Within 30 days, Fairfax Circuit Court Judge Jane Marum Roush will decide whether Lee Boyd Malvo, 18, will be tried in Fairfax or in an undetermined Virginia court.
The change of venue motion was one of five Malvo’s defense attorneys brought before the court Monday. The defense team also sought to invalidate the indictment against Malvo, gain additional information about ballistics and DNA tests, and requested a handwriting expert.
Defense attorneys argued that it would be impossible to get a fair trial in Fairfax for Malvo because potential jurors will come from the same group of people who were impacted by the sniper shootings and thus could not be impartial jurors. Fairfax Commonwealth’s Attorney Robert F. Horan Jr. argued the court should attempt to impanel a jury in Fairfax before making the decision.
Cooley also argued that media attention the case has received in Fairfax has tainted potential jurors. The only witness during Monday’s hearing was a circulation director from the Washington Post who answered Cooley’s questions about the Post’s circulation in Fairfax. Cooley said after the hearing he would suggest the trial be moved somewhere south or west of Richmond.
Horan said the prosecution’s theory of the case was that the snipers’ intent was to coerce the government into paying the demanded $10 million, not to intimidate the public. Afterwards, he said cost is a huge factor in his opposition to moving the trial.
Defense attorney Michael Arif told reporters after the hearing that deciding to request a change of venue had been a difficult.
“It’s not a decision we came to easily,” Arif said. “Was it a good decision? I don’t know.”
Malvo’s attorneys also argued Monday that charges against him in Fairfax were invalidated by federal charges filed and then dropped before Malvo was indicted in Virginia. By Virginia law, prosecutors cannot prosecute a defendant for a crime already under prosecution by federal authorities. Roush struck down the argument, because the federal indictment didn’t name Linda Franklin, 47, the FBI analyst Malvo is charged with murdering in a Fairfax Home Depot parking lot.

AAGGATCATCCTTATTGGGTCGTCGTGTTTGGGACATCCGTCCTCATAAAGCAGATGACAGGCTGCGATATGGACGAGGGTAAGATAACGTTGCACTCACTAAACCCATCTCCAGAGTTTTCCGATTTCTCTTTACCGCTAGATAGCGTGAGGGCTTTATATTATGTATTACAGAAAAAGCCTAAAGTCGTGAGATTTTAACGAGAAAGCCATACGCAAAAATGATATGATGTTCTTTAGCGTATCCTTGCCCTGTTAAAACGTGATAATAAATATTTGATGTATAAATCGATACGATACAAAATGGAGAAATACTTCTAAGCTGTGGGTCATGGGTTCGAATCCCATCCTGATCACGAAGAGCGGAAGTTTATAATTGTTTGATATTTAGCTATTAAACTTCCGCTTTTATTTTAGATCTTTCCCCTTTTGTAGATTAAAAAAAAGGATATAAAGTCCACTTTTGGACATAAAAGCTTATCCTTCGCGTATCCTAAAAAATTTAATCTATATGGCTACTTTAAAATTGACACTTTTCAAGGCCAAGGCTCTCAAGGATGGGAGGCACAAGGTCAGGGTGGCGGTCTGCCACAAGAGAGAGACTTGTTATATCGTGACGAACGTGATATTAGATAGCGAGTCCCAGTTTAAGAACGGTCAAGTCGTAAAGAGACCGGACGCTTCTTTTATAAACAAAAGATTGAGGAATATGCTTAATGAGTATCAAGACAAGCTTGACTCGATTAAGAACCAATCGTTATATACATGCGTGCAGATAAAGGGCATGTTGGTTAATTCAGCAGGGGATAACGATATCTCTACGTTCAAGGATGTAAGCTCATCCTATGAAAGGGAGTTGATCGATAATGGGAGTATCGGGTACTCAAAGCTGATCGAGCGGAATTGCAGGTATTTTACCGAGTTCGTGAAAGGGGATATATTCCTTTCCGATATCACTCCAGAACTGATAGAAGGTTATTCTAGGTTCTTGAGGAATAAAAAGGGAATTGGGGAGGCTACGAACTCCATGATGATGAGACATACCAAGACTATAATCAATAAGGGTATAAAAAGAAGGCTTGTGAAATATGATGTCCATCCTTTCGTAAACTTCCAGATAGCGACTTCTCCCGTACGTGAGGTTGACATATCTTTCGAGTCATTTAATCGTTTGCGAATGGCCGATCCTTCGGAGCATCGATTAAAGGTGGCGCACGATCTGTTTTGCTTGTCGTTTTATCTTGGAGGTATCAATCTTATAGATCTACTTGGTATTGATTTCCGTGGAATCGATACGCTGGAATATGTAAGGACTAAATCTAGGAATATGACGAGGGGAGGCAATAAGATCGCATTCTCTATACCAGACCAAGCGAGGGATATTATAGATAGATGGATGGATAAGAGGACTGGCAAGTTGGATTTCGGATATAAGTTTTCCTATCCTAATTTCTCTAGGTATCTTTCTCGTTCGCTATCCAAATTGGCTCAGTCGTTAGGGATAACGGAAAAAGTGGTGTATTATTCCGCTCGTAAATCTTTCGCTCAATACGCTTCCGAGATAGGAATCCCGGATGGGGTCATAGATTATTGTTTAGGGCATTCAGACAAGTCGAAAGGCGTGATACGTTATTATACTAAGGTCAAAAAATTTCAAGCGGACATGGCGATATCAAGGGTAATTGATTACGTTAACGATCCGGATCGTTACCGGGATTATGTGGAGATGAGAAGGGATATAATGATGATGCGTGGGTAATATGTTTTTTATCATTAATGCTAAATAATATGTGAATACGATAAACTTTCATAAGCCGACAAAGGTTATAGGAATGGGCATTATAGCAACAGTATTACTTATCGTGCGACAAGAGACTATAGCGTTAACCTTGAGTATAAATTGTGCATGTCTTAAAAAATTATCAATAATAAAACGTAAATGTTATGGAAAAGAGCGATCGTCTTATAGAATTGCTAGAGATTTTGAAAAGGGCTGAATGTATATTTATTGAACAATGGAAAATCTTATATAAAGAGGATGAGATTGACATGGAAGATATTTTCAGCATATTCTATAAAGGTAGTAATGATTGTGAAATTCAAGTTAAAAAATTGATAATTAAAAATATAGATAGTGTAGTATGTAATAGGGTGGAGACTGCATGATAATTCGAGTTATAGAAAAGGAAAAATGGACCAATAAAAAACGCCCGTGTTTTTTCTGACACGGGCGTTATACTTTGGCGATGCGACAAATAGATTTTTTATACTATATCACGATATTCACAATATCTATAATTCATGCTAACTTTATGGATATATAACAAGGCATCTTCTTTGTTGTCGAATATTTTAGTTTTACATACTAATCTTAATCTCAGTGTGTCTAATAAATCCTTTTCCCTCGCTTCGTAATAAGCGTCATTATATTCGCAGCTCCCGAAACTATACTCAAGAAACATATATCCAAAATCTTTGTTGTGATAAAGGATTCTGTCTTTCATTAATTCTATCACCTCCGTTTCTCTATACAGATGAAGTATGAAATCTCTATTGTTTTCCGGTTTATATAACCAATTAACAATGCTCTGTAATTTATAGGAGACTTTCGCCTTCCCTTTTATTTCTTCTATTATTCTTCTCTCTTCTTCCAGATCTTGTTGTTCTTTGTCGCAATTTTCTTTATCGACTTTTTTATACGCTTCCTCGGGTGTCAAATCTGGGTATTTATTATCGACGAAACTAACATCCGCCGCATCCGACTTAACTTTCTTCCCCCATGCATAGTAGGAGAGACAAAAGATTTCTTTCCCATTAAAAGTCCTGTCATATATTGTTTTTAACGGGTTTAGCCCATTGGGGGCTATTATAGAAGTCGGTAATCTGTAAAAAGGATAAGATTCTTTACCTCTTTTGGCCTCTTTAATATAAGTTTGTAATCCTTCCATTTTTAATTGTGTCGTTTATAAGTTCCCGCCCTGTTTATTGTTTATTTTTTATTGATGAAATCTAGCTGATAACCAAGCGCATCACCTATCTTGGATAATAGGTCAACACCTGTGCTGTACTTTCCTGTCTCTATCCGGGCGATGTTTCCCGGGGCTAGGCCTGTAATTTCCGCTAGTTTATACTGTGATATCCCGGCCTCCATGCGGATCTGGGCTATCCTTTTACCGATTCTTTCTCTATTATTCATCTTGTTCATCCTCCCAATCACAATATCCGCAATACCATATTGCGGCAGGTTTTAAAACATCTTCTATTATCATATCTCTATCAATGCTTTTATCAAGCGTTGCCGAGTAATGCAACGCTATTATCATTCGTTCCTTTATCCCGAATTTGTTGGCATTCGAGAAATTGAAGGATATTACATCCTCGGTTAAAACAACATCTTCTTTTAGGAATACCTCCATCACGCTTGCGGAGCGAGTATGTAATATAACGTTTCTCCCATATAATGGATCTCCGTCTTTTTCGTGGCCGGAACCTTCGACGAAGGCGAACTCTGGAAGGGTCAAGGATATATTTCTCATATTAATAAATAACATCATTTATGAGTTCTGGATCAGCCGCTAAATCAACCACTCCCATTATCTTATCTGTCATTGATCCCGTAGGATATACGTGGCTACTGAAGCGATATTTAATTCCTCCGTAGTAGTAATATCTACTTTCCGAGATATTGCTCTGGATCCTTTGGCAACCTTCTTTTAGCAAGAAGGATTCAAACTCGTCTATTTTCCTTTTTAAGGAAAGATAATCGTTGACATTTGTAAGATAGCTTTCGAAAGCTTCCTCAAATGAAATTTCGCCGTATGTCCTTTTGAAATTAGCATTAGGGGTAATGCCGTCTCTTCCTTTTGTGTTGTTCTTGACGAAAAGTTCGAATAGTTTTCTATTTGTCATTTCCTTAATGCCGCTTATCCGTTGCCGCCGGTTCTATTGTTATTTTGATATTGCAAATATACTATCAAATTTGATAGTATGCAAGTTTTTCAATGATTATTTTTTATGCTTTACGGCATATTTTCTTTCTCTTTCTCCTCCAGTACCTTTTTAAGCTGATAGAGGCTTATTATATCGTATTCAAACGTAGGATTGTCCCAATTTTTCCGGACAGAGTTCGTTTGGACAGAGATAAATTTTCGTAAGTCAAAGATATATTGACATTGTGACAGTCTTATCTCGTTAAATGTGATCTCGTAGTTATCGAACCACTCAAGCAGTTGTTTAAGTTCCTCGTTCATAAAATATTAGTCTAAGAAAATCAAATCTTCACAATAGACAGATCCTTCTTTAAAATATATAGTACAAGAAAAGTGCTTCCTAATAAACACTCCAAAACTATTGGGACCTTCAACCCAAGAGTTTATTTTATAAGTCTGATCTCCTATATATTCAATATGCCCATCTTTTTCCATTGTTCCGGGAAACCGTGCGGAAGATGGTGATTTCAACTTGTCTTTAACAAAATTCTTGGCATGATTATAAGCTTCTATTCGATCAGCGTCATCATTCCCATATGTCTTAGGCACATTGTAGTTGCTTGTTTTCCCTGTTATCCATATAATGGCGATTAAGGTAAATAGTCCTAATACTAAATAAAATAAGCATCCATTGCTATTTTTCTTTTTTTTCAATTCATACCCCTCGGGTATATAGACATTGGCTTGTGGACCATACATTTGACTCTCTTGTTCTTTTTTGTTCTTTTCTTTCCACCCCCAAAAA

Malvo was charged by federal prosecutors in Baltimore with traveling between Maryland and Virginia “with the intent to commit violent crimes, to wit, murder,” after his arrest in October 2002. These charges were dropped when U.S. Attorney General John Ashcroft decided Fairfax prosecutors and Prince William would be the first to try Malvo and his alleged accomplice, John Allen Muhammad, 41.
Horan successfully argued that the federal indictment never specifically mentioned Fairfax County or Linda Franklin. After the hearing, Horan said he specifically asked the federal prosecutor in Baltimore “not to name anybody in Virginia,” because of the Virginia law.
The defense team also sought additional information from prosecutors, including the working notes of ballistics analysts and raw data of DNA analysts. Roush ruled with prosecutors on most of these requests. The defense will receive some of the information they were seeking about the Federal Bureau of Investigation lab where DNA evidence in the case has been analyzed.
Two plastic bags found near notes at two of the shooting scenes have DNA attributable to Malvo, Horan said Monday. Defense attorneys requested a handwriting expert, arguing if the author of the note could be determined, it would enlighten jurors as to the defendants’ alleged roles in the conspiracy. Prosecutors argued a handwriting expert was unnecessary, because of the DNA. Horan said since the notes were written block letters, an expert would be unable to determine who wrote the notes. Roush appointed an expert with a $2500 maximum budget to the defense.